Portland schools need to cut at least 50 teaching positions this month to balance the district's budget, interim superintendent Diana Snowden announced Thursday.
Unless 50 teachers retire voluntarily when second semester begins this month, the district will have to lay off even more teachers, Snowden said.
The district just figured out that it is substantially overspending its income, she said. Enrollment dropped by 800 students this fall and has kept falling, and that means less state aid. But teacher positions haven't dropped accordingly.
Compounding the problem, she said, enrollment in special education programs -- including expensive one-on-one teaching -- has risen.
To balance the budget, class sizes at most schools will have to increase for second semester, she said. Other cuts will be made, too, but cutting teacher positions is unavoidable, she told stunned school board members.
"This is the first heads-up we're giving parents of a probably dramatic change that could happen in their child's classroom this month," school board member Donna Jordan said.
The proposed teacher cuts come after two years of eliminating teacher positions.
The district cut 300 teaching and counseling positions before the 1996-97 school year and 79 positions this school year.
To patch this year's budget, the district used $7 million of state money allocated for next year and relied on a $2.5 million bailout from the city. The district is now projecting a gap of about $20 million to maintain current services next school year.
To plug the budget hole just discovered this week, Snowden recommended deferring about $2.6 million in physical plant costs, and she said some temporary job vacancies and some unexpectedly low health benefit costs could save another $2.8 million.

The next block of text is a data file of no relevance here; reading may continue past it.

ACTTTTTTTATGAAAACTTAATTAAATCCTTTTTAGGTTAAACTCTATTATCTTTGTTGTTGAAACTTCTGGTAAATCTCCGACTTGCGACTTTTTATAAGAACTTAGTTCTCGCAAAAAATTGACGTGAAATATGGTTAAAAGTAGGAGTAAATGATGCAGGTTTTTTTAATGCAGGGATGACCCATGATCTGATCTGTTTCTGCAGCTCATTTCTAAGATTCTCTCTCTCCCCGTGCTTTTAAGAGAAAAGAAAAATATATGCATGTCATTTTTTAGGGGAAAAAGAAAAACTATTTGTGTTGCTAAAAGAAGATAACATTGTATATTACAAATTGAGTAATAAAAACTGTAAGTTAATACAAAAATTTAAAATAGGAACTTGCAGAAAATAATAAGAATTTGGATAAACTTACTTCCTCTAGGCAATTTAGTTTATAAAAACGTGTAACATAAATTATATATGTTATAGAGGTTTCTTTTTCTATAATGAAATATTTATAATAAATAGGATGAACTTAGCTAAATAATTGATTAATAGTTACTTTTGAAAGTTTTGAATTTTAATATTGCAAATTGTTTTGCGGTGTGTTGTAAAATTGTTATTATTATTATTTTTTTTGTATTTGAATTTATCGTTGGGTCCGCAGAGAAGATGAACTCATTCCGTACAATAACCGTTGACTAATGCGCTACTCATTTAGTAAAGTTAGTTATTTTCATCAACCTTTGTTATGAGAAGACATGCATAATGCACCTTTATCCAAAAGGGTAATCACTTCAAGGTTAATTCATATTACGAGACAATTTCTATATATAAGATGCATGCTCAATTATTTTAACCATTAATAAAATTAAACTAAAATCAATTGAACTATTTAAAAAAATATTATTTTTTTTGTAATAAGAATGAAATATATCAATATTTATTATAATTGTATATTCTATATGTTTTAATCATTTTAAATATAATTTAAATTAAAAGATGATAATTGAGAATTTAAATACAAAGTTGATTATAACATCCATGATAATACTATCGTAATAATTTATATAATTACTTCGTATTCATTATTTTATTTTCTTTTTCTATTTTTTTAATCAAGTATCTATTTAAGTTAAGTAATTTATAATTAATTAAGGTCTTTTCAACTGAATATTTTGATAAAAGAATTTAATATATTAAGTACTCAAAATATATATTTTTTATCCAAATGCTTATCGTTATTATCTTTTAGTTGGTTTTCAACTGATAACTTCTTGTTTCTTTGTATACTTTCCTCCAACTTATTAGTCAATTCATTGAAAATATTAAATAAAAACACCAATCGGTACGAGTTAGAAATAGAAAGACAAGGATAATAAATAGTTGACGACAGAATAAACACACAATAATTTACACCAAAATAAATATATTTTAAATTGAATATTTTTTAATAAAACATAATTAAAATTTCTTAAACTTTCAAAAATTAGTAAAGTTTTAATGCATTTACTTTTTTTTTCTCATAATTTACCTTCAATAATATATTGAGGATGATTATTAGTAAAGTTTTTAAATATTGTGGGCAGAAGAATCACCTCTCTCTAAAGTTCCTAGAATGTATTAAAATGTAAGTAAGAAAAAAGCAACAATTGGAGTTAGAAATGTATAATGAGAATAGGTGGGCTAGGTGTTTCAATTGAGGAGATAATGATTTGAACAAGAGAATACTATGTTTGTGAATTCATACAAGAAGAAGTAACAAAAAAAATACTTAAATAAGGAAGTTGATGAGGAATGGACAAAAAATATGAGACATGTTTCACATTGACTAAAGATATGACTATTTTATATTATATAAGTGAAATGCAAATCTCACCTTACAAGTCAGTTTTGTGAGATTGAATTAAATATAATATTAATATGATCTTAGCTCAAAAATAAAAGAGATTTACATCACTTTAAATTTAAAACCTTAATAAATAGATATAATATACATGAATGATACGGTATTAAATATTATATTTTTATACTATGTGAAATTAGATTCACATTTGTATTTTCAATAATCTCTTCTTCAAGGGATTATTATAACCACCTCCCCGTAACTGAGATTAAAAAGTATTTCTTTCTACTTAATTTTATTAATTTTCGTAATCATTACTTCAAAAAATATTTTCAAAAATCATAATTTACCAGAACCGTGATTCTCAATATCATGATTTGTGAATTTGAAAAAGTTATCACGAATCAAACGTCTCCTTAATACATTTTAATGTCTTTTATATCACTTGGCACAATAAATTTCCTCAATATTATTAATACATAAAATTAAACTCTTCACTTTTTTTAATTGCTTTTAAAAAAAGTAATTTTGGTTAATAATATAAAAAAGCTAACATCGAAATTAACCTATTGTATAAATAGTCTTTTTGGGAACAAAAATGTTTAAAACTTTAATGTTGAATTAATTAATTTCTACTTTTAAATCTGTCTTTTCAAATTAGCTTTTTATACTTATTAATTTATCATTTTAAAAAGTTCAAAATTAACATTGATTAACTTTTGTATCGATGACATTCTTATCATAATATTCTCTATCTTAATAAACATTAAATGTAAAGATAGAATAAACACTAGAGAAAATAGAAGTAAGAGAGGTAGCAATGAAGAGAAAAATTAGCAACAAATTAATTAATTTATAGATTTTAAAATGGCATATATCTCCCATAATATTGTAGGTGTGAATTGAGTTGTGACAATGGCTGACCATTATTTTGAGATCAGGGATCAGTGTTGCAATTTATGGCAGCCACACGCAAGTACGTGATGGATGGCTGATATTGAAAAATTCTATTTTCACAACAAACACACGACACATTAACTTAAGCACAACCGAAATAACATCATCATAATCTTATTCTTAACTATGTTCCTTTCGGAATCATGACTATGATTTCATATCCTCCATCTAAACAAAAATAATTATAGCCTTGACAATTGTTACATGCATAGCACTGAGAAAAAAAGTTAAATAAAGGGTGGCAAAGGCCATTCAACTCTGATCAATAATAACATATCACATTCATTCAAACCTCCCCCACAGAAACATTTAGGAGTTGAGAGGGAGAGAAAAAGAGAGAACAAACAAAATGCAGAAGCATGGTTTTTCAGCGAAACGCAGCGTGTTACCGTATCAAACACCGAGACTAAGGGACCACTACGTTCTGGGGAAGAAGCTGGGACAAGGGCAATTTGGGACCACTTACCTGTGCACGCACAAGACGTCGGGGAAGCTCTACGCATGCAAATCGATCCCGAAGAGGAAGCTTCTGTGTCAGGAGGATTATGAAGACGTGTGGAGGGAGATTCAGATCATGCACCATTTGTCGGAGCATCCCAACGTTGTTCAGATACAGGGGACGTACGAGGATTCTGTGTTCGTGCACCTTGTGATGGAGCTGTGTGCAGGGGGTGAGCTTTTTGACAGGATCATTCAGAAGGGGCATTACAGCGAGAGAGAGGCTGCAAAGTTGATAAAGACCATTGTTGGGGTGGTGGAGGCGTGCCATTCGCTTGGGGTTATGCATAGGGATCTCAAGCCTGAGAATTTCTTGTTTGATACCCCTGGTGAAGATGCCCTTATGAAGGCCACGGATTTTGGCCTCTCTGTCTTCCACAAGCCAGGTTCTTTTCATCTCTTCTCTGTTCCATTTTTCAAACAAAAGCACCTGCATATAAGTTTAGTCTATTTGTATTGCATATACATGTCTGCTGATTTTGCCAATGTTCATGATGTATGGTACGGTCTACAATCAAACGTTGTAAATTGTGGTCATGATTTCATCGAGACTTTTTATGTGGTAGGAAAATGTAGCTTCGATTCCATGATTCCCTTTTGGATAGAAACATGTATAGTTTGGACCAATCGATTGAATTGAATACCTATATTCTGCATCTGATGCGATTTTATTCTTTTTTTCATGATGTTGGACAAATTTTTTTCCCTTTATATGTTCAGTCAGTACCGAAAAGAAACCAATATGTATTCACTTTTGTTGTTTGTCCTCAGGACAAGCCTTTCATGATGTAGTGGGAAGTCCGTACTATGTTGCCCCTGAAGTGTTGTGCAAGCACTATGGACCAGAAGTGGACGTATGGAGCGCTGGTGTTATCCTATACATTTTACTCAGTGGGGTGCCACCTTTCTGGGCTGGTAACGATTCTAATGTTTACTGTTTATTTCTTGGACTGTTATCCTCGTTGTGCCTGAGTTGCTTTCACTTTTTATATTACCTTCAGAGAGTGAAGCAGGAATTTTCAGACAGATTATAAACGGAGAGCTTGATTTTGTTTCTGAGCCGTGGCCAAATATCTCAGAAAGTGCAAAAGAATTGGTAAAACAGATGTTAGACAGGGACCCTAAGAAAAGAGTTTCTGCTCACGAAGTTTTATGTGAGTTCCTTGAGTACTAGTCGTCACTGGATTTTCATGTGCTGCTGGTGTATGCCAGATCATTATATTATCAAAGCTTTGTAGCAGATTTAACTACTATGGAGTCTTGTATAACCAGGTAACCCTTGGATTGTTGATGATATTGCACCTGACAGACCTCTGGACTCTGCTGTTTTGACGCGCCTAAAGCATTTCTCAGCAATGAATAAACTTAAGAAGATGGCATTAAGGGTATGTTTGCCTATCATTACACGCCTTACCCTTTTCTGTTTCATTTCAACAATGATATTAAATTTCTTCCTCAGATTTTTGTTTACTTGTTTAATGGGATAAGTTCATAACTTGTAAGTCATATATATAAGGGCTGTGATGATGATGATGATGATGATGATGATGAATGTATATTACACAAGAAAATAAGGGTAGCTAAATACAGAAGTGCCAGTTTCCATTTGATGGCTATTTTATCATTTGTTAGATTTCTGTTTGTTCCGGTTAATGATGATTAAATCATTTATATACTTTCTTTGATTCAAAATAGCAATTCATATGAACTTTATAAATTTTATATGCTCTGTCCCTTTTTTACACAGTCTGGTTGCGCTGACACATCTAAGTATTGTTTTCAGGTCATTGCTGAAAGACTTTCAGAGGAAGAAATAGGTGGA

She recommended cutting each department's nonsalary spending by 6 percent and plans to cut six positions from the district's central office.
But if the district were to stay with its current course, it would end up overspending its income by $7.6 million, Snowden said. So it needs to shave at least $1 million in teacher costs, she said.
The best way to accomplish that, Snowden said, would be for veteran teachers who were planning to retire in February then work until June on short-term contracts instead to agree to leave for good this month. About 200 Portland educators are expected to take advantage of a one-time boost in state retirement benefits.
Forced layoffs, because they would strike lower paid teachers, would require cutting roughly twice as many teachers and would create far more disruption for students, Snowden said.
Richard Garrett, the president of the Portland Association of Teachers, said the union plans to scrutinize district spending to make sure cuts are needed and to seek alternatives to cutting teachers. He said it was too soon to know how the union would respond to Snowden's request that it help her encourage retiring teachers to leave now.
Snowden said she expects the district will have to pay at least a small incentive to ensure the voluntary retirements.
The district has about 80 more teachers than called for by the pupil-teacher ratios in the school board's original budget of $335.5 million for this year.
Snowden, who came aboard Dec. 1 after being recruited from the private sector, said she regrets that the overspending was just detected. She said the miscalculation has renewed her intent to secure a new computer system to handle district finances by the start of the next fiscal year, July 1.
The current computer system is "archaic," she said. Getting monthly reports on expenditures vs. budget projections is virtually impossible, she said. But she assured school board members that they will get such reports from now on.
Snowden said she had been pressing for a reading of the district's financial health ever since she took over from Superintendent Jack Bierwirth. But she said the out-of-date computers and an ever-changing level of state aid prevented a clear picture until this week. The district's new chief financial officer crunched the numbers; that job had gone vacant for a year.
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